photo by Ben Shumin
As we as humanity continue to live closer and closer, becoming interested in and practicing the study of urbanization and city planning has led to niche groups fascinated by more and more things you may find commonplace. We see this all throughout history: train collectors, vintage car enthusiasts, even the collecting of memorabilia from different brands mark the human existence as we’ve found it.
That’s why it’s not entirely surprising to some that an avid group of trash can enthusiasts is forming on the internet. They know model numbers, they have favorites, and there are even areas dedicated to their collection and study.
“If you go to Trash Can Kingdom [in Pittsburgh], which you’re welcome to do,” TikTok user @nonbinarynumetal said, “If you take a trash can you have to leave a trash can or other similar object. It doesn’t have to be a Victor Stanley S42, there’s plenty of different trash cans in here.”
While some may think an interest in something with such a commercial and urban aesthetic is a product of quarantine amidst pandemic, the appreciation of infrastructure and the artistic analysis of objects whose beauty shows in their function is actually not a new thing: for many, this is called brutalism.
In fact, there have been circles of the internet praising brutalism and urban architecture for years now. For example, a facebook group called New Urbanist Memes for Transit Oriented Teens has been around since at least 2017 and is filled with memes praising public transit layouts and city benches ever since.
There’s a pretty detailed history of the group in Bloomberg if you want to read more about it, but it’s essentially as they put it: these “teens” seem to be mostly in their early twenties; there are undergrads and Ph.D. students, planning and GIS professionals, and pretty much anyone else who’s “gay for public transport,” to use a favorite NUMTOT expression.
This is to say that appreciation for aesthetics that many would consider mundane has been in the corners of thought for a long time. Brutalism’s history dates back all the way through the 1900s. Trash Can enthusiasts taking to TikTok to compare models is just using the medium of the time to express this appreciation.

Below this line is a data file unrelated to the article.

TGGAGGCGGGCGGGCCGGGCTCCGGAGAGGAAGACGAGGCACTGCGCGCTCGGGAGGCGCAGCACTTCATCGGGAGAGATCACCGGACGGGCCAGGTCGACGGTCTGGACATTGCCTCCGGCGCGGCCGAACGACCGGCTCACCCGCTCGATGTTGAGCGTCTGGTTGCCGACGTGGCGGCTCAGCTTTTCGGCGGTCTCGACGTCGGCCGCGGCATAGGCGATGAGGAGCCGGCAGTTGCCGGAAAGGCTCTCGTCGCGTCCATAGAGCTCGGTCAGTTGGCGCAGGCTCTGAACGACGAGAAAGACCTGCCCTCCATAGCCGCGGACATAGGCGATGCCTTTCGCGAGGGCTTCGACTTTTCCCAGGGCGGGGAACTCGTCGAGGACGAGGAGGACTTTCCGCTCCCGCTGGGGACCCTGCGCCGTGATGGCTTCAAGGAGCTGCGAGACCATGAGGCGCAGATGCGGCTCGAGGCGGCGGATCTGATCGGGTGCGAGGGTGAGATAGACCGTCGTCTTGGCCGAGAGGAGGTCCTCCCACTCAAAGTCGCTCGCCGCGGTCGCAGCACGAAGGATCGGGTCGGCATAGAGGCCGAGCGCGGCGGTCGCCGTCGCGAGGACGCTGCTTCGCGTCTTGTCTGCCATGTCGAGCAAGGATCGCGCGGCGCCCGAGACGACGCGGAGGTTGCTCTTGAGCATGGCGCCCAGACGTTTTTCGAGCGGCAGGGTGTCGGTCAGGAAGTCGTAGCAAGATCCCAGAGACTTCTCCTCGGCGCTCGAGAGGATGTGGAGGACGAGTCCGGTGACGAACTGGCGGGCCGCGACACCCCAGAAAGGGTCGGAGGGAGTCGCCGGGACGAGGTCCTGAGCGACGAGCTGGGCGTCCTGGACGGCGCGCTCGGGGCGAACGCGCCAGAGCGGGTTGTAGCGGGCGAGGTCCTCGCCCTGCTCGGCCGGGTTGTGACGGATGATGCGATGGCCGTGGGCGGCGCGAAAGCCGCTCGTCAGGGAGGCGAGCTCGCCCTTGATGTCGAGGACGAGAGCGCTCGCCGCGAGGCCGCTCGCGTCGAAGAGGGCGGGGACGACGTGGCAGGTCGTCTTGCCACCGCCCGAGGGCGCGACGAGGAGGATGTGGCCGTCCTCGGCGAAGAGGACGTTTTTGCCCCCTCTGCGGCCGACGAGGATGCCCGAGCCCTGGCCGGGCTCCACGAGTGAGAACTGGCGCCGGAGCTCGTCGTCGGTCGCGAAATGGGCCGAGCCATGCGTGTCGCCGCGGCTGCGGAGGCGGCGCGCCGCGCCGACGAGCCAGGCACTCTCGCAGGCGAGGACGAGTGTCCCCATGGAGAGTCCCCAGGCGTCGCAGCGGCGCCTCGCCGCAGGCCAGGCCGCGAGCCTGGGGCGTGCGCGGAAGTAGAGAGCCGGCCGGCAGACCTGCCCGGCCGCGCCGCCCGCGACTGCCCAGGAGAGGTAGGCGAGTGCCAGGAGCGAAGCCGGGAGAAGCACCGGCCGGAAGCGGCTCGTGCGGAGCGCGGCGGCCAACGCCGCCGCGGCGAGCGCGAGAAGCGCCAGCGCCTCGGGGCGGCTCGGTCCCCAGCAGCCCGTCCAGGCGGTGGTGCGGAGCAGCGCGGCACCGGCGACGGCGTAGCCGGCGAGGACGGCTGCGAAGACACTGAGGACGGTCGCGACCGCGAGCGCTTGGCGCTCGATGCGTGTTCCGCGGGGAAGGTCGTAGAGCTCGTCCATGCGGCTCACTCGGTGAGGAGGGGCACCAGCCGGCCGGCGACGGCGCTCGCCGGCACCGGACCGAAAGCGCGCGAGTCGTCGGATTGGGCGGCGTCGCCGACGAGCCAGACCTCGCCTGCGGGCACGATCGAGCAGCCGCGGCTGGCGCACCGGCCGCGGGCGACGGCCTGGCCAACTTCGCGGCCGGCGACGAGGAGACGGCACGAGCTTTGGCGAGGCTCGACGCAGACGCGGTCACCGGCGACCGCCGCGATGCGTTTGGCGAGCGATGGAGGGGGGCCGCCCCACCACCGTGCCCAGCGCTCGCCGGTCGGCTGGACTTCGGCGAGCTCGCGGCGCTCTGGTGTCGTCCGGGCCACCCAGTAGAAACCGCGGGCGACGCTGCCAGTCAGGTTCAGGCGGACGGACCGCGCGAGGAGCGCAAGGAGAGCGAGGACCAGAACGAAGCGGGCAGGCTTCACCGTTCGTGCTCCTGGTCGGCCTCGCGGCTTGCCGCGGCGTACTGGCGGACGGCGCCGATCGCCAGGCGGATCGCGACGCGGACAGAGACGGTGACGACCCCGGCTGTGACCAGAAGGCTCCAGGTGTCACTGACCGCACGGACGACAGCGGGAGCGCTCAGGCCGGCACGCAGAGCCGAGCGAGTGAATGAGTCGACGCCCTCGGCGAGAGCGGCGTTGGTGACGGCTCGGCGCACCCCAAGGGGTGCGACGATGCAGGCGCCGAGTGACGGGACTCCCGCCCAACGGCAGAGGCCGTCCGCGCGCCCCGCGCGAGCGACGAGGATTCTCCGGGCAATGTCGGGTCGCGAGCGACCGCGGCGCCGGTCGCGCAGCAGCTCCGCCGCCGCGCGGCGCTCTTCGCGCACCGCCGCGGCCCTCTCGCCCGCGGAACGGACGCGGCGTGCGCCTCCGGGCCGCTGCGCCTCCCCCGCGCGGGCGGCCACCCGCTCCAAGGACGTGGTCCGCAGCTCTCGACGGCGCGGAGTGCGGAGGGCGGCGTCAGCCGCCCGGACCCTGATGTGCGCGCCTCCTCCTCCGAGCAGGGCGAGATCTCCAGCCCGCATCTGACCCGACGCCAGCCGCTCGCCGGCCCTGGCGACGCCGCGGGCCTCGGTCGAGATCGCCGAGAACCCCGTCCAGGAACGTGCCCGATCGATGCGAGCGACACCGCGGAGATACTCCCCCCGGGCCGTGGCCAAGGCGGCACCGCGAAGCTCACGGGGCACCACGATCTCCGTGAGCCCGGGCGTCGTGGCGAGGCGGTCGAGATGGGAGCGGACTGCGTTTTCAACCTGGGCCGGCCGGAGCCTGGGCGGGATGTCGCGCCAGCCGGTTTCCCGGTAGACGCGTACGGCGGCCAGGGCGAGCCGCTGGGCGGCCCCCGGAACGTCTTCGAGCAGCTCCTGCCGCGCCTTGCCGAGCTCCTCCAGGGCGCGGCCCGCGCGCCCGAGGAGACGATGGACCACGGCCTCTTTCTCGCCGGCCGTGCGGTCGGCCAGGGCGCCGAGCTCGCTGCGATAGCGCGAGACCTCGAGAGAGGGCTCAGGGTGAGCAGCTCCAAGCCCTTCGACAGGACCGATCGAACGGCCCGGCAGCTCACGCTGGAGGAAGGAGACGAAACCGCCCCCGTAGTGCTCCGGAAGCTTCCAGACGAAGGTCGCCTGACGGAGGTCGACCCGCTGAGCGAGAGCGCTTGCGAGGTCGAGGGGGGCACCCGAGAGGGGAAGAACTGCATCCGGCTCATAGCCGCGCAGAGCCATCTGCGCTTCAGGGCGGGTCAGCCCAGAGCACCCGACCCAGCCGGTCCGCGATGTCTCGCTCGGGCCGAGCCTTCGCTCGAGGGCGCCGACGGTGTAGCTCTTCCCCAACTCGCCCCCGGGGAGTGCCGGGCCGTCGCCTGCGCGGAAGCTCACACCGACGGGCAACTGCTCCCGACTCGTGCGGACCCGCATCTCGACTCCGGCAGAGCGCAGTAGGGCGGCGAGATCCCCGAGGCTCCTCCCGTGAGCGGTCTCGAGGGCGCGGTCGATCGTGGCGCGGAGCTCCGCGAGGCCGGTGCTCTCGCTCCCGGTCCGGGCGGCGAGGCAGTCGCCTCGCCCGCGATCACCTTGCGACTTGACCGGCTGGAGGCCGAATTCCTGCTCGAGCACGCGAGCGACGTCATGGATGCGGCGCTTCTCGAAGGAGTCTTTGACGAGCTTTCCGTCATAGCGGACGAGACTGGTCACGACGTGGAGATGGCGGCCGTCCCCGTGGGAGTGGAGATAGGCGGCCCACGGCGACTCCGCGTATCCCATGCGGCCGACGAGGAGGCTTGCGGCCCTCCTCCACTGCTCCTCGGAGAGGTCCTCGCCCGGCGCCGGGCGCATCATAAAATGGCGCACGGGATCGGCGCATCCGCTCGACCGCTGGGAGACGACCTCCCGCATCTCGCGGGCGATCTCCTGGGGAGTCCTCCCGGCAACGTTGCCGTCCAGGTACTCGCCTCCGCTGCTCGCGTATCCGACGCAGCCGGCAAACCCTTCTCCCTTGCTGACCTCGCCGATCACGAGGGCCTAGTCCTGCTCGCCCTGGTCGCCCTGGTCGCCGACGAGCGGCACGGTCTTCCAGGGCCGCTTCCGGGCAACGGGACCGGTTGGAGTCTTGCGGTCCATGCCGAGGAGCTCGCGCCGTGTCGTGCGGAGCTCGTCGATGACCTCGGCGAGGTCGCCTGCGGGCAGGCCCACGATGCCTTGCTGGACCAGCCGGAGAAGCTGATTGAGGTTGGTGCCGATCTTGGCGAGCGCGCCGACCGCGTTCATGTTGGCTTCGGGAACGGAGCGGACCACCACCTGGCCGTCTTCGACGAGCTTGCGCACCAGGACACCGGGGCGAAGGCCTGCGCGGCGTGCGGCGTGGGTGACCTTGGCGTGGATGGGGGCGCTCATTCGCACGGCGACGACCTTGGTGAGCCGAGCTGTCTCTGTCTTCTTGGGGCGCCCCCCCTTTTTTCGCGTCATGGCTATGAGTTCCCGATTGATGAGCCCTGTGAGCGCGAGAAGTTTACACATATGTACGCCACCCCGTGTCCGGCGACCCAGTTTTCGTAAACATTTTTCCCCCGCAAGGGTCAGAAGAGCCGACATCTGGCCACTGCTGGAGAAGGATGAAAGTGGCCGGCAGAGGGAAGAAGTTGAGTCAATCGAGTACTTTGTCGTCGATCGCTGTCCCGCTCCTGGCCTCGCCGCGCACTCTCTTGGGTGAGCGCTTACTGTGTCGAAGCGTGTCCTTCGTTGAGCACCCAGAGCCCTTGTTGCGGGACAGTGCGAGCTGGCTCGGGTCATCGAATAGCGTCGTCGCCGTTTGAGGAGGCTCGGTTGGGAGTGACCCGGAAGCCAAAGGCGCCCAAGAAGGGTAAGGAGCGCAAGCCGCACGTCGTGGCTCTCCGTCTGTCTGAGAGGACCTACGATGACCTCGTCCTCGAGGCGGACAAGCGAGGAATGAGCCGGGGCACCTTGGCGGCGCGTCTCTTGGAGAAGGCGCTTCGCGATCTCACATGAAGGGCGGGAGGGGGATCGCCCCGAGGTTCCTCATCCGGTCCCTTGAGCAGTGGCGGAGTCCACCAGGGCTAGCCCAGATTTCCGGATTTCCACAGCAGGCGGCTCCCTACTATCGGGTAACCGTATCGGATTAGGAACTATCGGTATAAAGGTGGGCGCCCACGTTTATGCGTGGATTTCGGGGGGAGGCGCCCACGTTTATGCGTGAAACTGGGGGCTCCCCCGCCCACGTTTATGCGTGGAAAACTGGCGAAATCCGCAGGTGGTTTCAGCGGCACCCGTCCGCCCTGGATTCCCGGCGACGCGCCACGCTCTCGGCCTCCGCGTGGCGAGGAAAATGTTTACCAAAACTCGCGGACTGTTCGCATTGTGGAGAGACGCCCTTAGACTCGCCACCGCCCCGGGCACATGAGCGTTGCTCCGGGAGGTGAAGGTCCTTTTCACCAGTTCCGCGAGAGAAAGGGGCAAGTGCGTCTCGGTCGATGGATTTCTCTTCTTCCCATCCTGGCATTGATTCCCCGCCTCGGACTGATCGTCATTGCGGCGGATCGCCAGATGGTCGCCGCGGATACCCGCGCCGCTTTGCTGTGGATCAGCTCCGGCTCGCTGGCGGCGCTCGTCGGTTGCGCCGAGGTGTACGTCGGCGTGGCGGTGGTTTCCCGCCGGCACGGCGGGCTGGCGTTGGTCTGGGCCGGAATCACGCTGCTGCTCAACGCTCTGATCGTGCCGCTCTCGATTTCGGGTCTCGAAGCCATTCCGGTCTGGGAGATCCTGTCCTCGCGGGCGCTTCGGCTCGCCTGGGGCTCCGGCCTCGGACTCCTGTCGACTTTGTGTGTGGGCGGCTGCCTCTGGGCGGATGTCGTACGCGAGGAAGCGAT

It does seem there is considerable overlap between the classification of modern objects as well, many note that the TikTok algorithm often takes users from trash can enthusiasm to @sinkreviews.
“This really shows how people perceive things differently,” one comment on an @sinkreviews post said. “Because personally, I would have seen [this sink’s] ugly bottom and given it an automatic two sinks.”
This is to say that these studies are not without their own discourse. @sinkreviews uses a sink rating system to critique sinks, and @nonbinarynumetal often reviews user submissions, often tearing down someone else’s favorite trash can down a wheel.
“This is what you’re taking time out of your day to comment on and defend?” @nonbinarynumetal said in response to a rubbermaid brute 44 gallon submission. “Yea. it’s called a brute because you would have to be a brute with no taste to think that this is a good trash can.”
Daniel Johanson (he/him) is a journalist and digital media specialist living in Chicago, Illinois. He serves as Editor-in-Chief at Scapi and in that capacity manages all things content, including writing and editing articles and producing digital content. His most recent work includes the docuseries Heart of a Nation: Tracking Socialism in the Midwest and co-hosting the podcast Scapi Radio. He spends his free time with cats.